Brancaccio: Now some of these cancellations, you know, we get the text as a passenger that says, “You’re out of luck, the flight got canceled,” will either blame weather, but it may blame staff shortages. Now, you can’t speak for pilots or ground crew, but what’s it going to take to get the flight attendants that are needed?

Nelson: Well, what I will say is that we had an incredible program during COVID to have payroll supports to keep people in our jobs. There was a lapse in funding from Oct. 1 to the end of December. This is in 2020, so just three months. Flight attendants alone, to get everyone back on the job once the funding was reinstated, it took eight months to train people and get them back on the job. So you can imagine. We are certified safety professionals, but the training and the skills for a pilot take more time. When you bring the operation down and you put people out on unpaid leave, or there’s just not work for them, they’re not keeping their credentials up. And that training compounds because there is annual training that aviation workers are going through anyway. That takes up the training centers. If you have to bring people back, and you have extended periods of time to get them retrained, recertified, then there’s a backlog of slots for training. And it makes it very difficult to staff up the operation once you’re down.

Brancaccio: I mean, you’re making an argument for “keep people on.”

Nelson: Keep people on the job, yes! And that was our plan. That was our plan, and because there was a lapse, because Congress didn’t keep that in place, we’re still seeing ramifications of that. Some of these problems were created before COVID even started, when the airlines drove, like many other industries, to such high productivity and expected people to essentially do the work of two people, one person doing the work of two people as compared with staffing you might have seen before 9/11. And so coming out of this crisis, where you also have people getting sick at a higher rate, and you’ve got other complications, the COVID effect, it’s just not possible for people to be working at that same level that they were before.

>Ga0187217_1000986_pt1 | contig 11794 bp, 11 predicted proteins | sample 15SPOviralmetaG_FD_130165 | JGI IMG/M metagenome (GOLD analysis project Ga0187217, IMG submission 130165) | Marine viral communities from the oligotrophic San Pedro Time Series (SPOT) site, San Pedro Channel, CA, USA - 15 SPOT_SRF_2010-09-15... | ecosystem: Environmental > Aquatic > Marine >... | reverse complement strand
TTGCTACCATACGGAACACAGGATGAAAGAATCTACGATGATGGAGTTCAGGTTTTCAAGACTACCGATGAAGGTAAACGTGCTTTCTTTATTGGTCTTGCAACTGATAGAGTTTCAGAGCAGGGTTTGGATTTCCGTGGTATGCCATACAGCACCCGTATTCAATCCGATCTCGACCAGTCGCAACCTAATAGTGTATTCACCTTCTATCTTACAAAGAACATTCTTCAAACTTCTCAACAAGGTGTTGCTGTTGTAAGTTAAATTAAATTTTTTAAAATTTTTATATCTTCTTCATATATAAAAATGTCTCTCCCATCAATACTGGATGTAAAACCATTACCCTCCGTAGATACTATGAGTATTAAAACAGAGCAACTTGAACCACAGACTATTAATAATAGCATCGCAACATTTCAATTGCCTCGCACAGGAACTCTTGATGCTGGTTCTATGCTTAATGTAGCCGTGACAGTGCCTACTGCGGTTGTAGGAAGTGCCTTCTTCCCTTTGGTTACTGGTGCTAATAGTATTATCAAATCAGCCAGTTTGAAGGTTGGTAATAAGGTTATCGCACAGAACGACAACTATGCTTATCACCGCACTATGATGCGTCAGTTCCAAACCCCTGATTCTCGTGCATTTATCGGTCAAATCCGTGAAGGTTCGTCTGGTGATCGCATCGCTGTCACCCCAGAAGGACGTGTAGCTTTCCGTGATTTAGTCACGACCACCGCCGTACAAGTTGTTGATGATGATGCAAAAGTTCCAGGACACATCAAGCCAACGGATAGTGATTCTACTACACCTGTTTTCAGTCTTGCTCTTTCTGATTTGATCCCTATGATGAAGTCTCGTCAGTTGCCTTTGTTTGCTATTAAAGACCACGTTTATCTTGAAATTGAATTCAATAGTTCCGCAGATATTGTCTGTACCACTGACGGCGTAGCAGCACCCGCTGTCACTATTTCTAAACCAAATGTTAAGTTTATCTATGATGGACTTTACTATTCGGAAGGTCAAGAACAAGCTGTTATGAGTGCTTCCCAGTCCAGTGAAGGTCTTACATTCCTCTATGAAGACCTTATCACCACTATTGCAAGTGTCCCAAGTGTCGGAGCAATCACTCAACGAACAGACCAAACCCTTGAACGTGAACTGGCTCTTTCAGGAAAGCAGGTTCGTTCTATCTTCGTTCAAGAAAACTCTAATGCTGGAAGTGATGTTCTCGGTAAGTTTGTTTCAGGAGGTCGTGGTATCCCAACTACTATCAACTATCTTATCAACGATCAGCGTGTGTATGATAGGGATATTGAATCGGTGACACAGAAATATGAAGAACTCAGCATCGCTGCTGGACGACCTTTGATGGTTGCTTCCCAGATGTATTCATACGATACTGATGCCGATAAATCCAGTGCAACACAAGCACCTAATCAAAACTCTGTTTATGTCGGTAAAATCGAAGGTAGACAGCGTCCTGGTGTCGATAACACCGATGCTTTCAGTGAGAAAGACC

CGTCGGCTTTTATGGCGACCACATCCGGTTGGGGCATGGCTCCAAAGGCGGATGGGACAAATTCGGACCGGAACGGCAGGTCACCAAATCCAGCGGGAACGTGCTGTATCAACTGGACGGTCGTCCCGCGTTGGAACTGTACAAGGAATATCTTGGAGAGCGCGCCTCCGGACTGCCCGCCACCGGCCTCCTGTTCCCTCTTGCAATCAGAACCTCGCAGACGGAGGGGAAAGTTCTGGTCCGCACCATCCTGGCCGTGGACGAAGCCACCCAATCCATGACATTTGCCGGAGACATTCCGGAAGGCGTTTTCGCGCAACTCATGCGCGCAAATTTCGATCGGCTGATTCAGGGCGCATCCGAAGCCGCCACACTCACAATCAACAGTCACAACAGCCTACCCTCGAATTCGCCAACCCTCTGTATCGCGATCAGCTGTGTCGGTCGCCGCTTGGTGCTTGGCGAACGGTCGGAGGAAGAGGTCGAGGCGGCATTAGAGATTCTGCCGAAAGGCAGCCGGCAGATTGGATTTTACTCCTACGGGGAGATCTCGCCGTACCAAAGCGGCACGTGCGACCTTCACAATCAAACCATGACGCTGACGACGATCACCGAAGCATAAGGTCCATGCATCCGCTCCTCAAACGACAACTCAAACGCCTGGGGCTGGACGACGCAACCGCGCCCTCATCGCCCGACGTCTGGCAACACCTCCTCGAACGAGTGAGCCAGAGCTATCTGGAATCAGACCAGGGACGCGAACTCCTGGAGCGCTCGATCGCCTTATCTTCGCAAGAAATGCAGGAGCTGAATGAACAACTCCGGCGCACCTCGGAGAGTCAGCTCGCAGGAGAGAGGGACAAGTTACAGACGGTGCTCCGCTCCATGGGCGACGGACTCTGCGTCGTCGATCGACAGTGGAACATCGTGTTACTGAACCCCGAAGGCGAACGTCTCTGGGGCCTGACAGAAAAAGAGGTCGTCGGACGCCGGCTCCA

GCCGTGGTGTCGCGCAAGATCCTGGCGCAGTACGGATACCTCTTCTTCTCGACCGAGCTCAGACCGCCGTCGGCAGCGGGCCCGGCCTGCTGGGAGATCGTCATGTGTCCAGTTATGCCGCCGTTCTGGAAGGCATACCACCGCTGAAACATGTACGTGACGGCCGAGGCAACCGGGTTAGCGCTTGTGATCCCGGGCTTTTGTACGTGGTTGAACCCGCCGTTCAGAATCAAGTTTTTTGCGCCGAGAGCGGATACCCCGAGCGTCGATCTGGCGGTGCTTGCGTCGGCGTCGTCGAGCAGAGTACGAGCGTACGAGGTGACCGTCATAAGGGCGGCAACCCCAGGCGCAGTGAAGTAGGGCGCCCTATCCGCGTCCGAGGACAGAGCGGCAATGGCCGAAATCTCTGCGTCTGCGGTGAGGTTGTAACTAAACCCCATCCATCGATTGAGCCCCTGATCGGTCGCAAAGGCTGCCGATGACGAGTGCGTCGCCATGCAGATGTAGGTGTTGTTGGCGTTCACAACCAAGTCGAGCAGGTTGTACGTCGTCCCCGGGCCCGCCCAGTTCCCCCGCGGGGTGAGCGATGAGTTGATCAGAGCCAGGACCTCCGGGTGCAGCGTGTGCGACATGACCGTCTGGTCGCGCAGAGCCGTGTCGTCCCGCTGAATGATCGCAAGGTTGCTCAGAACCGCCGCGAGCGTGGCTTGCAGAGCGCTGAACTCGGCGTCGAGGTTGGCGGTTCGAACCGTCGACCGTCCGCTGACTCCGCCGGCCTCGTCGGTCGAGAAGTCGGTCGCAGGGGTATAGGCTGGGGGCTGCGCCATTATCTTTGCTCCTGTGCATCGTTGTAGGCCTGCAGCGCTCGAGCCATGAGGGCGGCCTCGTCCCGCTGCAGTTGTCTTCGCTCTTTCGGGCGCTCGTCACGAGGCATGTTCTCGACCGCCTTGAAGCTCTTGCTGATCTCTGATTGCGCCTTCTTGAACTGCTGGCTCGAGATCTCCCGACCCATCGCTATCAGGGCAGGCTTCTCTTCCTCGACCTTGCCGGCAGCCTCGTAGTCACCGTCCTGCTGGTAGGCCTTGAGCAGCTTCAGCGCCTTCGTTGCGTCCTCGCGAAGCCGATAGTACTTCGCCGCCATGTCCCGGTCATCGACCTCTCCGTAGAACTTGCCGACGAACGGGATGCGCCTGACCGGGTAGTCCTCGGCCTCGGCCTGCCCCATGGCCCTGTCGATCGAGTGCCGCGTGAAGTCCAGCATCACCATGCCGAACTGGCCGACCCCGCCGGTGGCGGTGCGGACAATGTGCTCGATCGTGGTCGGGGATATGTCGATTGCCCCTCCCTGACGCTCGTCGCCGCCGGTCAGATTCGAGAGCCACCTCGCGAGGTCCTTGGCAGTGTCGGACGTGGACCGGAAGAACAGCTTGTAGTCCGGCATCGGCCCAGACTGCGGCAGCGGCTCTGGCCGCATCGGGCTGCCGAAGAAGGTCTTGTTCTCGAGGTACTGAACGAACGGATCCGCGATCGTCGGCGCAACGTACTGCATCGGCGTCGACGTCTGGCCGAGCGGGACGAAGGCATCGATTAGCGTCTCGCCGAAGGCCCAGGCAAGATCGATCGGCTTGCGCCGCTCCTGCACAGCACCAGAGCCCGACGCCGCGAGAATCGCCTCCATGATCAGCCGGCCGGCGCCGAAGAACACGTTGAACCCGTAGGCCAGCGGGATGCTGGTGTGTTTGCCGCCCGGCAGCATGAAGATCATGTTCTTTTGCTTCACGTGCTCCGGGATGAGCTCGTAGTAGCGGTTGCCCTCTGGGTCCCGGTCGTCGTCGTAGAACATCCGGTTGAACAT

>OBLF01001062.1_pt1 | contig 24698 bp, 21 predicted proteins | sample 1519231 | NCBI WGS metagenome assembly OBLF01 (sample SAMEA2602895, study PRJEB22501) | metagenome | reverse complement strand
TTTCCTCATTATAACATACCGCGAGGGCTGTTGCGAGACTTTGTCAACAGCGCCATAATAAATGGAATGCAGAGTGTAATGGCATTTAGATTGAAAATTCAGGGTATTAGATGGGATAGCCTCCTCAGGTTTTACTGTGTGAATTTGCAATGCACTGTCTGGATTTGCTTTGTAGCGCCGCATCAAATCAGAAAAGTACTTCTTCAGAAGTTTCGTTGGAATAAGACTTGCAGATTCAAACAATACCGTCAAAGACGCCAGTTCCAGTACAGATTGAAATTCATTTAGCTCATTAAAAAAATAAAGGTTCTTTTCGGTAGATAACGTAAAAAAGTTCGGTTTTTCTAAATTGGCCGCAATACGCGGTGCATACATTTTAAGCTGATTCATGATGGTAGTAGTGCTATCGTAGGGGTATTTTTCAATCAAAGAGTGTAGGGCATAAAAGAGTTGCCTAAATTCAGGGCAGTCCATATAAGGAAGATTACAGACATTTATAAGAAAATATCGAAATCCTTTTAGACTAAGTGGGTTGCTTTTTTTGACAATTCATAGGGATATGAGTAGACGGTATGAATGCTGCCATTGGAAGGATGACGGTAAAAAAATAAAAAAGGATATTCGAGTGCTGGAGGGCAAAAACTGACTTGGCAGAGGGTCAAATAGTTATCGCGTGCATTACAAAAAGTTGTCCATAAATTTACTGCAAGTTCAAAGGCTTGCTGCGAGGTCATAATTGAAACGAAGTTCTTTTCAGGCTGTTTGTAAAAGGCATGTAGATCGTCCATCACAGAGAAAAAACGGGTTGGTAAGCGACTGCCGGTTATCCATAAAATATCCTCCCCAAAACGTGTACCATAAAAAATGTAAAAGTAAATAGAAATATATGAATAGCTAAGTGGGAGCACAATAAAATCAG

Brancaccio: You’d think that these, what are comparatively high ticket prices that we’re seeing these days, would trickle down to you and your members to help solve the problem of getting the people the airlines need.

Nelson: We were scheduled to go into contract bargaining in 2020, practically across the entire industry, every airline and every craft working on or around that airplane. And those negotiations were held off. So there is an issue of attracting people to these jobs and making it something that people want to come do because the pay and benefits match the demand of people looking for good work. And so there needs to be an effort to get those contracts done, to not have people out on the picket lines and protesting the airlines at a time when we want to be showing people this great place to work. So they’d be better off reinvesting the profits that they’re finally getting back to right now into these contracts, settling those issues and working very hard on staffing up. Now, I want to be realistic, though, that does take time. But there are some things that the airlines can do right now to help. So there’s operational support, like people who pick up the phone at what we call the crew desk. In some cases, crews are waiting online one, two, three, four hours to get in touch with someone. And for every one person that’s added, you’re gonna have an additional support to about 500 people who are out in the field trying to staff your flight. So there are some immediate things that the airlines can do to help tell make sure that operation moves more smoothly, even as they’re working on the longer-term fix of fully staffing up.